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Racial relations in 'Murica
#26

Racial relations in 'Murica
(12-28-2020, 09:49 PM)Minimalist Wrote:
Quote:Slavery is outlawed, segregation is outlawed, housing discrimination and employment discrimination and racial profiling are outlawed.

Yet with the exception of slavery, all of those things still exist.  So much for passing toothless laws.

They laws are not 100% effective at stopping these things, but they're not toothless either.  Yes, all these problems are still with us, including slavery.  (Notably human trafficking and, arguably, the prison system.)  The fact that significant amounts of discrimination and prejudice still exist does not make us the equivalent of, say, the South in the era of the Negro Codes, just as the fact that we aren't as bad as the South was in that era mean that everything's perfect.  This isn't a simple binary of all-good or all-bad.  I don't know what metrics would be best to use here, but for illustrative purposes moving from "95% of the targeted class of people experience this type of discrimination and 95% of the rest of society thinks that's a good thing" and bringing those numbers down to, say, 20% or 30% or 40% each is a huge gain.  That short of shift has happened, and laws have had a significant hand in that. That improvement's not a sign that we've won and and that we get to sit back and rest on our laurels, but it's also not the mark of a task that is doomed to failure.
"To surrender to ignorance and call it God has always been premature, and it remains premature today." - Isaac Asimov
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#27

Racial relations in 'Murica
The situation of African Americans hasn't improved as much as many people would like to think. In fact, on several points like wage gap, children born in poverty and incarceration rates, these things have deteriorated since they started to be measured in the late 60's. Others like school segregation are basically flat. Some like diplomation rates and average scores have improved.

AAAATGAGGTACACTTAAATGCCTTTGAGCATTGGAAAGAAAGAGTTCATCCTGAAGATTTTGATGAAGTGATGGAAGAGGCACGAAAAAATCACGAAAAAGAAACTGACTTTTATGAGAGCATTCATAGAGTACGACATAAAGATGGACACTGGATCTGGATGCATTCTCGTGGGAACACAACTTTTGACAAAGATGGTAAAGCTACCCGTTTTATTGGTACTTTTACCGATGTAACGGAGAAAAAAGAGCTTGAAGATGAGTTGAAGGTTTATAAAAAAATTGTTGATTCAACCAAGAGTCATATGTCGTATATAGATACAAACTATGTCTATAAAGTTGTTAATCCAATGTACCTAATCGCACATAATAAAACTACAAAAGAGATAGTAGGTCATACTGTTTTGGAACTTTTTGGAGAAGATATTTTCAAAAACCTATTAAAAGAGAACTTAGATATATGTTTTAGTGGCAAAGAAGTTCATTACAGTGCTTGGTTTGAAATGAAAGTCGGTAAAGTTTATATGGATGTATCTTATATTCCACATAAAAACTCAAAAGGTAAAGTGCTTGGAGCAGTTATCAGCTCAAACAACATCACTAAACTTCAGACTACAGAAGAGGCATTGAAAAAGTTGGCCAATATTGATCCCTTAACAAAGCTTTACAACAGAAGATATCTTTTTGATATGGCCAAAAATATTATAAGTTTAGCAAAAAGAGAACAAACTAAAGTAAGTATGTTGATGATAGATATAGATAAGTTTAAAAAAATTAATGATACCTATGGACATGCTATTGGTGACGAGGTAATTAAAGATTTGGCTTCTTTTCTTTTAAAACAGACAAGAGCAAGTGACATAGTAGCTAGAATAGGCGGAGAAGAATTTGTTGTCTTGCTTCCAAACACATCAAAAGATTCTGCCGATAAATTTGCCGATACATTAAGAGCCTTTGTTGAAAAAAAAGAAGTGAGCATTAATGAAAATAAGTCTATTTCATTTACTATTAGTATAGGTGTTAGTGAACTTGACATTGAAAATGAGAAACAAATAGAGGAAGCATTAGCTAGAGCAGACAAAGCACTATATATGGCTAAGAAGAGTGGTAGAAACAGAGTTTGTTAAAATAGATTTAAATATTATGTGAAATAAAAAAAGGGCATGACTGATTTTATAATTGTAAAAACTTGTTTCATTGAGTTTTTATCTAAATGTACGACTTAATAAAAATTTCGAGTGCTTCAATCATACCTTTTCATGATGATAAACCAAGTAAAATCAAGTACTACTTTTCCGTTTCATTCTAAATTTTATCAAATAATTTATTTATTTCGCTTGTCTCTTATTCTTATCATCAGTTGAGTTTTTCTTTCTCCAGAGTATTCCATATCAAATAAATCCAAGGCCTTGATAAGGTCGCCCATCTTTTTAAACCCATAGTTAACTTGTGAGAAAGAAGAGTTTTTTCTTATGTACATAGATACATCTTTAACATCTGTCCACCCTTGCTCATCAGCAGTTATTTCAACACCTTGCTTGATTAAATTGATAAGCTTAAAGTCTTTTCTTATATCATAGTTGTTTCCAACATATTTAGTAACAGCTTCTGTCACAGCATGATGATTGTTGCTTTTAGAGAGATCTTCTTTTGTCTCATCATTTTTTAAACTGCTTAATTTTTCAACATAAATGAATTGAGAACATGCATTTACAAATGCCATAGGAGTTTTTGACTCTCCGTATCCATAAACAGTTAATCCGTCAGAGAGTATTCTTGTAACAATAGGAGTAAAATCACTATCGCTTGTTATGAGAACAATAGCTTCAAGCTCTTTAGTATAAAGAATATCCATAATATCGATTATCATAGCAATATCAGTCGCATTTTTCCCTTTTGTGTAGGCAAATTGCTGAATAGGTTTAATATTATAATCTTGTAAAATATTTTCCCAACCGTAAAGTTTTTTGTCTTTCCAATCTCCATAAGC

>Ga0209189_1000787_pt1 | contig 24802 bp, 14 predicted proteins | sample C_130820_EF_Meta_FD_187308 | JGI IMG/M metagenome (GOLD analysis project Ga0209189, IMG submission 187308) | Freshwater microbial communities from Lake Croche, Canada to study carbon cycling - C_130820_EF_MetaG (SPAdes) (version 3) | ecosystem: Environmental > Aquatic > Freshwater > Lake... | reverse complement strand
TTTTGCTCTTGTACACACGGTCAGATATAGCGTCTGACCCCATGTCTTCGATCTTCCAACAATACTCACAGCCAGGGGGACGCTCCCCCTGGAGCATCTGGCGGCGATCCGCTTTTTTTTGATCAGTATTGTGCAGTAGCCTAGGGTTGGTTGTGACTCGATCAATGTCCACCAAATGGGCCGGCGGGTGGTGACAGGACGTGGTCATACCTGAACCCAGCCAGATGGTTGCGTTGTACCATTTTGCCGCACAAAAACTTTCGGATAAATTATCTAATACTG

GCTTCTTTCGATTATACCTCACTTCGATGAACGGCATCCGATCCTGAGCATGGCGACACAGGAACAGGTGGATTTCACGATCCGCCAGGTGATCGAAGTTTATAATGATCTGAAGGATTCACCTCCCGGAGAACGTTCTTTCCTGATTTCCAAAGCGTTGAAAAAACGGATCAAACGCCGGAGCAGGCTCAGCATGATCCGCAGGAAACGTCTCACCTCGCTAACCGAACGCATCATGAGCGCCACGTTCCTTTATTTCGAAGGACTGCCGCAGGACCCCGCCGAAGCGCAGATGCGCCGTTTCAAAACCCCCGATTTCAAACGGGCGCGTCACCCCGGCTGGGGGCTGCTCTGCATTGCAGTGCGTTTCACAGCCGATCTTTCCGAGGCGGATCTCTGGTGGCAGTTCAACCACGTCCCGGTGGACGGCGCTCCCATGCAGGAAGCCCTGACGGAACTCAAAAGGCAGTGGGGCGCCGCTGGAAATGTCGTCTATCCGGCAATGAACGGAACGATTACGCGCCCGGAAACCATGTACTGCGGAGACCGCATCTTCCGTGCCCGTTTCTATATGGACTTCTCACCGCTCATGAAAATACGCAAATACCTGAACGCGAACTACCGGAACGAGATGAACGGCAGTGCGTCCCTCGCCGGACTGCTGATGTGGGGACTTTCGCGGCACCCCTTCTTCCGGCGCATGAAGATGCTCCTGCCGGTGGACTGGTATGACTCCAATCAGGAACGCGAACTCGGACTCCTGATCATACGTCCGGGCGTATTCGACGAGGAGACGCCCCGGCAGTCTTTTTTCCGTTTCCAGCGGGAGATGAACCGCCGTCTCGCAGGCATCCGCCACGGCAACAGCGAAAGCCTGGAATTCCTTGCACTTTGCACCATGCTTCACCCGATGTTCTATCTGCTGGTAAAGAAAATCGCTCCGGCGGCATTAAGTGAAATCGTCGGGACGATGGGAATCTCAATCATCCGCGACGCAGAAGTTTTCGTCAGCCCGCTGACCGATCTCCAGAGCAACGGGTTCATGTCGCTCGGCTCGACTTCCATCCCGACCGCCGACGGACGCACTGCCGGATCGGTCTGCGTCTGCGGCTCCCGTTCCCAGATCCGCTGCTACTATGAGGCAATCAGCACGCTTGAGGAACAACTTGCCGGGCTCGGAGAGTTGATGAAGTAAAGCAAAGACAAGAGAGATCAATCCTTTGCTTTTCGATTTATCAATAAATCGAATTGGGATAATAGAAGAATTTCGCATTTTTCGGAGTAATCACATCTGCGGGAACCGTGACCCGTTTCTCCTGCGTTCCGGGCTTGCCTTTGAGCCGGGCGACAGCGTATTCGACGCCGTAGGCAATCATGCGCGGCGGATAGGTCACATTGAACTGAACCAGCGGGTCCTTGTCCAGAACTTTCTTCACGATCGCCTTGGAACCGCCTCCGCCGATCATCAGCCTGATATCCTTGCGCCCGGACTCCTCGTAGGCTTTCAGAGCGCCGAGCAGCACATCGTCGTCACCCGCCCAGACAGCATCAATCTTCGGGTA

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#28

Racial relations in 'Murica
Then there's the fact that much of our American lifestyle is supported by wage-slavery in other countries where Apple workers are jumping out of windows (forgive my black humor) in China, Bangladeshi textile workers producing our cheap clothing on a dollar a day, and so on.

@Reltzik is right that we've made progress, and too right in saying that we're not nearly there. We Americans in one sense have kind of off-shored our slavery issue while we pat our backs and text our friends.

It's true that chattel slavery here in America is illegal. But I think it's also true that we benefit from it, and wage-slavery, without thinking too much about it, or feeling much angst.

The commercial prison industry here is another example of our partial blindness.
Freedom isn't free.
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#29

Racial relations in 'Murica
(12-29-2020, 07:51 PM)epronovost Wrote: Actually the legal institution of slavery still exists in the form of prison labor as mentioned by Abaris... 

I'm not sure how one can equate current prison "labor" with slavery in any modern sense of the word.

Prisoners in Australia are paid for work undertaken in work programs or attendance at prison
programs at three different levels calculated according to the degree of responsibility, complexity
of the task, skills required and hours of duty involved.

The range of industries offered to prisoners in Australia varies from prison to prison, but common
examples include metal fabrication, manufacture of timber products, agriculture and horticulture
programs. Some inmates also work in prison facility services such as the kitchen, laundry, cleaning,
maintenance, and gardening.  Inmates' weekly wages range from $24.60 to $70.55 in NSW.